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How Much Mortgage Could I Borrow?

Updated: Mar 4

For many, purchasing a property can be quite a daunting prospect, particularly if you require a mortgage to do so. You can help minimise your stress by engaging with the right professionals as early into the process as possible, who can quickly provide you with an accurate idea of how much you can spend on a property. If you require a mortgage from a bank or building society, firstly understanding how much you can borrow is a great place to start. In this article we focus specifically on how lenders approach things when determining how much they will lend you.


Understanding How Much Mortgage You Can Borrow, Research is Key:


When it comes to understanding how much mortgage you could borrow, lenders carefully assess your income and expenses. The borrowing amount can vary significantly between different lenders. While online calculators or bank consultations are options, they may be time-consuming and yield inaccurate results, potentially costing you in the long run.


When it comes to such a crucial decision like buying a home, it's vital to conduct your own research. A Mortgage Broker can simplify this process by having access to numerous lenders, helping you find the answer to "how much mortgage could I borrow" more effectively.


Employed?

When applying for a loan, lenders primarily look at your annual basic salary before tax. If you have recently started a new job, some lenders may still consider your application, although some require a minimum of 3 months in your current position.


Regarding any additional income you receive such as bonuses, overtime, or commission, lenders typically examine your last 3 months' payslips. They will calculate an average from this timeframe, annualise it, and add it to your basic salary.


Second Jobs?

Although this income can be used lenders generally like to see that you have had your second job for a minimum of six months.


Self Employed?

Lenders classify individuals as self-employed if they are sole traders, in a partnership, or directors of their own limited companies. It is important to note that most lenders prefer a minimum of two years of business ownership. However, there are lenders who may assist with just one year of business ownership.


When it comes to determining the maximum mortgage amount you can borrow, it depends on your employment status and income. For sole traders, lenders typically assess the average of the last two years' net profit for the mortgage application. If you're a partner in a business, they will consider your share of the net profit. As a director of your own limited company, most lenders will take into account your annual dividends and salary, and some may also consider your share of the company's net profit.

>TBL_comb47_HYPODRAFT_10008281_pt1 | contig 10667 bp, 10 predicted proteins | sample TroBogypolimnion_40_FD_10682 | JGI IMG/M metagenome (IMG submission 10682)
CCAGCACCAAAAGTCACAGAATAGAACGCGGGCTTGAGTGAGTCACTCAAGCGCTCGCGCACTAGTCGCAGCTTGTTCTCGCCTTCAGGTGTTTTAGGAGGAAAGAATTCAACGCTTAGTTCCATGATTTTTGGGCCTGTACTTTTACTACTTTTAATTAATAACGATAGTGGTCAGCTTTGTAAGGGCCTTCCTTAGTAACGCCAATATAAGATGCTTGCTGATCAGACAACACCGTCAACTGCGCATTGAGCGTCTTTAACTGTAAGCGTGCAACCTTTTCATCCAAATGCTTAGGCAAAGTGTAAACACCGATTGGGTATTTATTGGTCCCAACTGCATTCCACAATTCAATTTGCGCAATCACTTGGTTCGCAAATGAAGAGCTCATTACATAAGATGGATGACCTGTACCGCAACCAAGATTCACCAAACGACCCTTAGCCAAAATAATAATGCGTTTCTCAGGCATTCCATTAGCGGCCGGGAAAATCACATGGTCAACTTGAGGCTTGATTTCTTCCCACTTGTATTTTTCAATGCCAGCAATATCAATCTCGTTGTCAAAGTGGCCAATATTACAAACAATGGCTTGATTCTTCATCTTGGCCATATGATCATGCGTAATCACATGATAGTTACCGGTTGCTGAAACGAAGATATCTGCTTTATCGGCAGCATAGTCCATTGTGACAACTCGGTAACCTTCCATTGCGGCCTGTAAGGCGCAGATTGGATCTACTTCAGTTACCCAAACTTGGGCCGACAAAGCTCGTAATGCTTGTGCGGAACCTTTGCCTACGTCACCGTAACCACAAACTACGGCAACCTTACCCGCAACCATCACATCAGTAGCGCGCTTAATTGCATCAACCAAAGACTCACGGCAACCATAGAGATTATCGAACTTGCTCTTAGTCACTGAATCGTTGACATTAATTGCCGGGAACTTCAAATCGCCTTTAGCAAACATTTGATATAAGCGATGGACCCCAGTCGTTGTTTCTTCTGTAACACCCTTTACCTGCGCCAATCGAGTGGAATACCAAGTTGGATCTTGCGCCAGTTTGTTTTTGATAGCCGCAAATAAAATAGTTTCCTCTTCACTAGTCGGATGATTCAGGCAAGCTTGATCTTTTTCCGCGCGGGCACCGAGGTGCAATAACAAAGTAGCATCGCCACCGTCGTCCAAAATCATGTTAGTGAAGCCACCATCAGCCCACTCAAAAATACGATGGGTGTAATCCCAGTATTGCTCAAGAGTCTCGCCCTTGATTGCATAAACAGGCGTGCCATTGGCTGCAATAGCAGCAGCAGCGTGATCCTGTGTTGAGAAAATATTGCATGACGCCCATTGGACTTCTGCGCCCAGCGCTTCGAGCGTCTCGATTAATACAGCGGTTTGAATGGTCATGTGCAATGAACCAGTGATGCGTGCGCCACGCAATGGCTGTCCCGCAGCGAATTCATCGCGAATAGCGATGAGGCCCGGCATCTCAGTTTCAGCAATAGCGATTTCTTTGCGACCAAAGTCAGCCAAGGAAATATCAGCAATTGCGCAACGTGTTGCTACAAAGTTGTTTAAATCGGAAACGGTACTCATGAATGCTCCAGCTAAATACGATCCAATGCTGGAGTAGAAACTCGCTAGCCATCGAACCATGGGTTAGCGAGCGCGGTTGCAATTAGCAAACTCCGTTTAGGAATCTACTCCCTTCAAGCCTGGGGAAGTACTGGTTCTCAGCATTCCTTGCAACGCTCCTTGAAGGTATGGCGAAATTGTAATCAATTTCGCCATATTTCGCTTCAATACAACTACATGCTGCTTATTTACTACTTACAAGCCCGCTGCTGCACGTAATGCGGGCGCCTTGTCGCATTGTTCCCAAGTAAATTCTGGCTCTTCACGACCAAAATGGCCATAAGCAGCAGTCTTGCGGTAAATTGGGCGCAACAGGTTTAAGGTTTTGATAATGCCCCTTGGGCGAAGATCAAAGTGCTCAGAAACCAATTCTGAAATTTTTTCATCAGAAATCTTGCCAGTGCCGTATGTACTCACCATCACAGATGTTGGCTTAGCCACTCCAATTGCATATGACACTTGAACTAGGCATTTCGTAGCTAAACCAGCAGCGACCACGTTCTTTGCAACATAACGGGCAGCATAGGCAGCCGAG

Whether you're a sole trader or a company director, lenders usually calculate your income based on an average of the last two years. Some lenders may use your most recent year's income if it is higher, while others may only consider your first year's income if that is all you have. If your latest year's income is lower, lenders typically rely on that figure alone.


Obtaining a mortgage as a self-employed individual can be challenging, especially when aiming to borrow the maximum amount. Therefore, it is crucial to seek guidance from a mortgage broker who can assist you in navigating through various lenders and finding the one that best suits your situation. If you're wondering 'how much mortgage could I borrow', a mortgage broker can provide the necessary expertise and guidance. They can help you navigate through various lenders to find one that best suits your situation.


Check out our Guide To Mortgages For Self Employed for a helpful rundown.


Contractors:

Determining 'how much mortgage you can borrow' varies among lenders, especially for contract workers. Each lender has unique methods to calculate this, irrespective of whether you're on a fixed-term contract, zero-hours contract, operating under a day rate contract, or working as a CIS contractor. Lenders are increasingly inclined to assist contract workers, but certain conditions will apply: